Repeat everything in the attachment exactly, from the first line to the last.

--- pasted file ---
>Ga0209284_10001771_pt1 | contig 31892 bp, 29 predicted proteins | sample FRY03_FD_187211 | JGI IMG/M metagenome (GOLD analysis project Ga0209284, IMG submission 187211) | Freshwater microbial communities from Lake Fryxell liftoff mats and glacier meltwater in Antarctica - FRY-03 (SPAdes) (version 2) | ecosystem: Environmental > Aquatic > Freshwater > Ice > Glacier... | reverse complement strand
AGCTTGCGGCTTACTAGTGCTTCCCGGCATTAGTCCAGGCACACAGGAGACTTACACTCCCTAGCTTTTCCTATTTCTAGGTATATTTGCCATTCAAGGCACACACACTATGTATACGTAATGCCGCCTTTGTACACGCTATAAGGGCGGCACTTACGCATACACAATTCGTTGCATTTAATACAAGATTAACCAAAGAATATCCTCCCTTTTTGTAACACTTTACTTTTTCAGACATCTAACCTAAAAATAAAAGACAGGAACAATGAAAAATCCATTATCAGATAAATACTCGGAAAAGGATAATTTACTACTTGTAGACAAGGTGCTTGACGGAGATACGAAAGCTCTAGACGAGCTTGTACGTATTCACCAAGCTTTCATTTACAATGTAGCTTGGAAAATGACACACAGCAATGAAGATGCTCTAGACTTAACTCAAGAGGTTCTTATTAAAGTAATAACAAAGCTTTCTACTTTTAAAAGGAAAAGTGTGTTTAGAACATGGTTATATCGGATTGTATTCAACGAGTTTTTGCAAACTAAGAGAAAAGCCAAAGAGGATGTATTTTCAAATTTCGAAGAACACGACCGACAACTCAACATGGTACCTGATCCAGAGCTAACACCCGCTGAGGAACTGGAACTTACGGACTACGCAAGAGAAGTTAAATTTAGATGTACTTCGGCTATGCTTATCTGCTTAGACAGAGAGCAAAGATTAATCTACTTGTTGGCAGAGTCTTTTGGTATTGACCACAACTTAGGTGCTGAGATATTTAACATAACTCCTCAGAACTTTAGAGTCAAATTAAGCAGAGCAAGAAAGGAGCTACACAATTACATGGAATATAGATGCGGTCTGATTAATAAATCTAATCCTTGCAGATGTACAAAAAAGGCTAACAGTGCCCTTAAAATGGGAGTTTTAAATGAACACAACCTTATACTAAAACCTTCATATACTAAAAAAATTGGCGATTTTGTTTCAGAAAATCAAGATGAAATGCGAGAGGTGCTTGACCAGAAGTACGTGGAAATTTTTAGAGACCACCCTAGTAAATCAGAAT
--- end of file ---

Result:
>Ga0209284_10001771_pt1 | contig 31892 bp, 29 predicted proteins | sample FRY03_FD_187211 | JGI IMG/M metagenome (GOLD analysis project Ga0209284, IMG submission 187211) | Freshwater microbial communities from Lake Fryxell liftoff mats and glacier meltwater in Antarctica - FRY-03 (SPAdes) (version 2) | ecosystem: Environmental > Aquatic > Freshwater > Ice > Glacier... | reverse complement strand
AGCTTGCGGCTTACTAGTGCTTCCCGGCATTAGTCCAGGCACACAGGAGACTTACACTCCCTAGCTTTTCCTATTTCTAGGTATATTTGCCATTCAAGGCACACACACTATGTATACGTAATGCCGCCTTTGTACACGCTATAAGGGCGGCACTTACGCATACACAATTCGTTGCATTTAATACAAGATTAACCAAAGAATATCCTCCCTTTTTGTAACACTTTACTTTTTCAGACATCTAACCTAAAAATAAAAGACAGGAACAATGAAAAATCCATTATCAGATAAATACTCGGAAAAGGATAATTTACTACTTGTAGACAAGGTGCTTGACGGAGATACGAAAGCTCTAGACGAGCTTGTACGTATTCACCAAGCTTTCATTTACAATGTAGCTTGGAAAATGACACACAGCAATGAAGATGCTCTAGACTTAACTCAAGAGGTTCTTATTAAAGTAATAACAAAGCTTTCTACTTTTAAAAGGAAAAGTGTGTTTAGAACATGGTTATATCGGATTGTATTCAACGAGTTTTTGCAAACTAAGAGAAAAGCCAAAGAGGATGTATTTTCAAATTTCGAAGAACACGACCGACAACTCAACATGGTACCTGATCCAGAGCTAACACCCGCTGAGGAACTGGAACTTACGGACTACGCAAGAGAAGTTAAATTTAGATGTACTTCGGCTATGCTTATCTGCTTAGACAGAGAGCAAAGATTAATCTACTTGTTGGCAGAGTCTTTTGGTATTGACCACAACTTAGGTGCTGAGATATTTAACATAACTCCTCAGAACTTTAGAGTCAAATTAAGCAGAGCAAGAAAGGAGCTACACAATTACATGGAATATAGATGCGGTCTGATTAATAAATCTAATCCTTGCAGATGTACAAAAAAGGCTAACAGTGCCCTTAAAATGGGAGTTTTAAATGAACACAACCTTATACTAAAACCTTCATATACTAAAAAAATTGGCGATTTTGTTTCAGAAAATCAAGATGAAATGCGAGAGGTGCTTGACCAGAAGTACGTGGAAATTTTTAGAGACCACCCTAGTAAATCAGAAT